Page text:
15. HB 2299 would forbid local governments from creating domestic partnership registries like the one in Lawrence, which give some level of recognition to unmarried straight and gay couples, and could aid them in securing benefits from employers. Supporters of bill say domestic relations should remain a matter for the state, not cities and counties.

Would you vote for this bill?

Yes, I was the author of HB 2299. Domestic relations is an area of the law traditionally reserved to the States. State laws define marriage, and govern matters such as divorce and child custody. It has not traditionally been the practice in Kansas to allow local governments to develop their own ordinances and resolutions in these areas. Indeed, the entirety of Chapter 23 of the Kansas Statutes is dedicated to setting forth uniform laws for the governance of domestic relations in Kansas.

For example, K.S.A. 23-101 sets forth a State wide standard for the definition of marriage: 23-101. Nature of marriage relation.

(a) The marriage contract is to be considered in law as a civil contract between two parties who are of opposite sex. All other marriages are declared to be contrary to the public policy of this state and are void. The consent of the parties is essential. The marriage ceremony may be regarded either as a civil ceremony or as a religious sacrament, but the marriage relation shall only be entered into, maintained or abrogated as provided by law.

(b) The state of Kansas shall not recognize a common-law marriage contract if either party to the marriage contract is under 18 years of age.

Furthermore, Article 15, ‘ 16 of the Kansas Constitution provides as


(a) The marriage contract is to be considered in law as a civil contract. Marriage shall be constituted by one man and one woman only. All other marriages are declared to be contrary to the public policy of this state and are void.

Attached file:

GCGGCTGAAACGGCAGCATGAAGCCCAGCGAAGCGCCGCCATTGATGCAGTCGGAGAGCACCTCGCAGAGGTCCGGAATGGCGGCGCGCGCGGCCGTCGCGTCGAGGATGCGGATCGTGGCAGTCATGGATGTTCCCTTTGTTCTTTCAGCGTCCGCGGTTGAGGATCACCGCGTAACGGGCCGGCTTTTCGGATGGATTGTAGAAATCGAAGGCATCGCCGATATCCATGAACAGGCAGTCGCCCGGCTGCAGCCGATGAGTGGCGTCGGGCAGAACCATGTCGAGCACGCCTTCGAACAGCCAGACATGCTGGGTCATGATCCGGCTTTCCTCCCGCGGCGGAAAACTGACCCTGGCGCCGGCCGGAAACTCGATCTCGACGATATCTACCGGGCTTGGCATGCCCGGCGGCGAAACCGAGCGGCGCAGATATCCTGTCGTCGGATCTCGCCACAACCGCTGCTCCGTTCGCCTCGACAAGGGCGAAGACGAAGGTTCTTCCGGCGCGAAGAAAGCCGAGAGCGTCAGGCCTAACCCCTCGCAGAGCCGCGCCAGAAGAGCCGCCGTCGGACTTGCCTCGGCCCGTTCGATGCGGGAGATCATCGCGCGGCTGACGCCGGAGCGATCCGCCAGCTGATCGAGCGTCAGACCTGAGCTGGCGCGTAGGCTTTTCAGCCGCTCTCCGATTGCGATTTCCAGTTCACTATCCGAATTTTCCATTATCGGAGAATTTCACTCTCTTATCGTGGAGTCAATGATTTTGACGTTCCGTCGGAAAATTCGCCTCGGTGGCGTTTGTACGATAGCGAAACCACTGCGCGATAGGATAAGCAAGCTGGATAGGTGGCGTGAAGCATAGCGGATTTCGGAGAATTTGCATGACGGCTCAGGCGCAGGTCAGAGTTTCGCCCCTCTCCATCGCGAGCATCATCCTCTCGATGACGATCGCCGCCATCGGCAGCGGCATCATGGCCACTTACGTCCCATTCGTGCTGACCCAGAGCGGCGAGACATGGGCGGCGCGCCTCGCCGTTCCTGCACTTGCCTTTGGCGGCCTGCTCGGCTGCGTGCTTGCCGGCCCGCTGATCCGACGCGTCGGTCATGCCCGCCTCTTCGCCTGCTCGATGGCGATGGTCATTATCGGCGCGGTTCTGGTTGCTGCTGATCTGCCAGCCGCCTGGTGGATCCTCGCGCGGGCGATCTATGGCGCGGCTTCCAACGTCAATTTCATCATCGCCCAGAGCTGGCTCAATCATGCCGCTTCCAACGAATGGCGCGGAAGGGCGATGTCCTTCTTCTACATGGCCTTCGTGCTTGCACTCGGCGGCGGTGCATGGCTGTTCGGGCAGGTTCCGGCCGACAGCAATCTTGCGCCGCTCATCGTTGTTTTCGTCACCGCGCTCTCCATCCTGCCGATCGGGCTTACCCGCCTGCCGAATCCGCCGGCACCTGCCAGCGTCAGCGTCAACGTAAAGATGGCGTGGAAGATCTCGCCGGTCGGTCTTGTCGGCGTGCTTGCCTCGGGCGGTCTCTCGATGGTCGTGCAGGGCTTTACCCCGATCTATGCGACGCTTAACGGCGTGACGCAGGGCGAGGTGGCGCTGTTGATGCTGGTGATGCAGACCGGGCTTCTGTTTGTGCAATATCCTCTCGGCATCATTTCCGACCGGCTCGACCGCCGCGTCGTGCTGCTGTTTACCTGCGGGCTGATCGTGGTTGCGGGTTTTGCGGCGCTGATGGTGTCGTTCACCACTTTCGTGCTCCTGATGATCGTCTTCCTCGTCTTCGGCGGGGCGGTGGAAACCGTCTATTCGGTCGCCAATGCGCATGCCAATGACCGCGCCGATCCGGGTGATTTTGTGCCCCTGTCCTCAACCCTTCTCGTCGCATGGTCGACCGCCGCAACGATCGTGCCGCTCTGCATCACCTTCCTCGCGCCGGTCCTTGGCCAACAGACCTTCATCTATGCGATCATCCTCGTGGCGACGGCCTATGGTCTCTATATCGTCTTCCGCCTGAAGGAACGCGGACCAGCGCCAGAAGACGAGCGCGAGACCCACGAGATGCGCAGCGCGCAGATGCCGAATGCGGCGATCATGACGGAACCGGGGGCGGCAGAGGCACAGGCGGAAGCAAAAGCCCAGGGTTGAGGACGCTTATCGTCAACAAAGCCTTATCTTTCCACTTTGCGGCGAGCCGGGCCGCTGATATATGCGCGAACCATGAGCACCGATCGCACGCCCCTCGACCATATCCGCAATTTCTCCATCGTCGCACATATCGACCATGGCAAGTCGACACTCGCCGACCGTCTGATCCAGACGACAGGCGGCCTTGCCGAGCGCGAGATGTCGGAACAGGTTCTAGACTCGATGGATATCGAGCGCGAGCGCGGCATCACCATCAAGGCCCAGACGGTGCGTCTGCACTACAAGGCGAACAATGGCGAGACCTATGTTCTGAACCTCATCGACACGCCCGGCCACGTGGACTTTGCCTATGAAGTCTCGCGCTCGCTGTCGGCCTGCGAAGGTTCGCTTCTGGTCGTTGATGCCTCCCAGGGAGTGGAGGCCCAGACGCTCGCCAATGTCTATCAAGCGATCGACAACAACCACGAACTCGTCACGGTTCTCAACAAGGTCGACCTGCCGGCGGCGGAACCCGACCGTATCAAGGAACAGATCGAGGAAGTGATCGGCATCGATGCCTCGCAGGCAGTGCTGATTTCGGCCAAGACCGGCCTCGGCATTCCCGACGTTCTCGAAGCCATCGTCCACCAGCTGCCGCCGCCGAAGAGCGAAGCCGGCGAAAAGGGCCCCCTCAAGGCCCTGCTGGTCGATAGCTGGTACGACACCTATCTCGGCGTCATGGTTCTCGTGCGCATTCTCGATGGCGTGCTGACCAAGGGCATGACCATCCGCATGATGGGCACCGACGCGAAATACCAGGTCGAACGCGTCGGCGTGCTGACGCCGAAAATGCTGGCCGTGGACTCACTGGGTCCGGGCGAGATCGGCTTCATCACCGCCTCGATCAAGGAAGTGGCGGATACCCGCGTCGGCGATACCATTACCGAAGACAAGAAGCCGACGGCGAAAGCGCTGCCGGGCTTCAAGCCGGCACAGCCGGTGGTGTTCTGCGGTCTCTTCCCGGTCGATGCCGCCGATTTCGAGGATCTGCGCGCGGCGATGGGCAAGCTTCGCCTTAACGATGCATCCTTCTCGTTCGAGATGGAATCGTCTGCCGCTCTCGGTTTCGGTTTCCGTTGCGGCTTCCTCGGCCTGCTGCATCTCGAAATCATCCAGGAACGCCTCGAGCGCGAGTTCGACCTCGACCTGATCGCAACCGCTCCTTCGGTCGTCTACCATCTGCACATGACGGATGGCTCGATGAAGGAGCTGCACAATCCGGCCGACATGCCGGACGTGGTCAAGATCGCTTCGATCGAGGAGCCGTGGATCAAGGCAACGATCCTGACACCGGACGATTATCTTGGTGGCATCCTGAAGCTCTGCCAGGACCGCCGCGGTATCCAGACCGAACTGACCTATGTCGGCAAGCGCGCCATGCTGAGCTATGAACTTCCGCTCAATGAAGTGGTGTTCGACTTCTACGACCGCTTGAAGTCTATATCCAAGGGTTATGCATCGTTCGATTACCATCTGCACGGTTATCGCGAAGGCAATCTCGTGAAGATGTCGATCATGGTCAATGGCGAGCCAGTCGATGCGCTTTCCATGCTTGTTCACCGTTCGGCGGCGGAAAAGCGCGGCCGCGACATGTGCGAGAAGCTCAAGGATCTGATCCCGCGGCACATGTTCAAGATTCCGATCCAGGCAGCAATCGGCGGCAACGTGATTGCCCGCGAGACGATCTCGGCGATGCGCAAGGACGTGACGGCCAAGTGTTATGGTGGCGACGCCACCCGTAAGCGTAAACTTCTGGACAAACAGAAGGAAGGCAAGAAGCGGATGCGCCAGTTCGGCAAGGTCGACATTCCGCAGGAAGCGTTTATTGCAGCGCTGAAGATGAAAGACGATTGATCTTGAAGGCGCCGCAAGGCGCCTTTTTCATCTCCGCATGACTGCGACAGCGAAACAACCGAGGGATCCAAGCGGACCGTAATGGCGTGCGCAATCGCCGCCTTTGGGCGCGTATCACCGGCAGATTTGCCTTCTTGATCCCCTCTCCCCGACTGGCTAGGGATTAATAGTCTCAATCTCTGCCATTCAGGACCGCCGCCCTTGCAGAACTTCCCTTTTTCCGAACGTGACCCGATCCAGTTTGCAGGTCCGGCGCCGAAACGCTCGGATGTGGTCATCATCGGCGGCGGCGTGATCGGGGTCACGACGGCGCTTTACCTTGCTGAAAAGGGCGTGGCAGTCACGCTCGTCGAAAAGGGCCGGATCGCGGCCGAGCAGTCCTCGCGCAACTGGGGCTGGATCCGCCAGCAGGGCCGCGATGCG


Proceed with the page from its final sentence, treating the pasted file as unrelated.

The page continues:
(b) No relationship, other than a marriage, shall be recognized by the state as entitling the parties to the rights or incidents of marriage.

The Lawrence ordinance represents a departure from the traditional practice of state-wide standards regarding domestic relations.

What the Lawrence ordinance clearly would do is define the term domestic partner to mean:

“two individuals who have reached the age of majority and live together in a relationship of indefinite duration, with an exclusive mutual commitment in which the partners share the necessities of life and are financially interdependent. Also, domestic partners are not married to anyone else, do not have another domestic partner and are not related by blood more closely than would bar their marriage in this state.”

Establishing domestic partnerships by local ordinance is an invitation to legal wrangling, and ultimately to the development of this area of the law via judicial rather than legislative action. This alone in my view is reason enough why local units of government should not be allowed to establish their own domestic relations law on an ad-hoc basis.

Furthermore, couples already have the perfect right to govern virtually every area of life via legally recognized contracts and other legal devices. To the extent a private company requires a formalized domestic partnership for extension of insurance or other benefits that is quite frankly the private company’s problem. Nothing in current law requires any company to adopt such a requirement.

A further problem with domestic partnership legislation is its fuzzy relationship to any legitimate public policy aim. First of all it is important to realize that at least in the Lawrence context the proposed domestic partnership ordinance applies to opposite sex couples who are not blood relatives. This raises several issues. First, all possible legal rights are already available to these couples via marriage. What possible public policy objective is achieved by allowing governmental recognition of some sort of ill defined sub-marital relationship between cohabitating opposite sex couples. This questions gains even greater force when one considers the no blood relatives requirement that invariably seem to be a part of domestic registry laws. Why, as a matter of public policy, does it make sense to grant this special legal recognition to two 18 year olds who met last month, but not to a brother and sister who have lived together for 50 years? In a similar vein, but !
this time in the same sex context, what public policy goal is advanced by conveying this special status to certain same sex couples who live together, but denying it to two spinster sisters?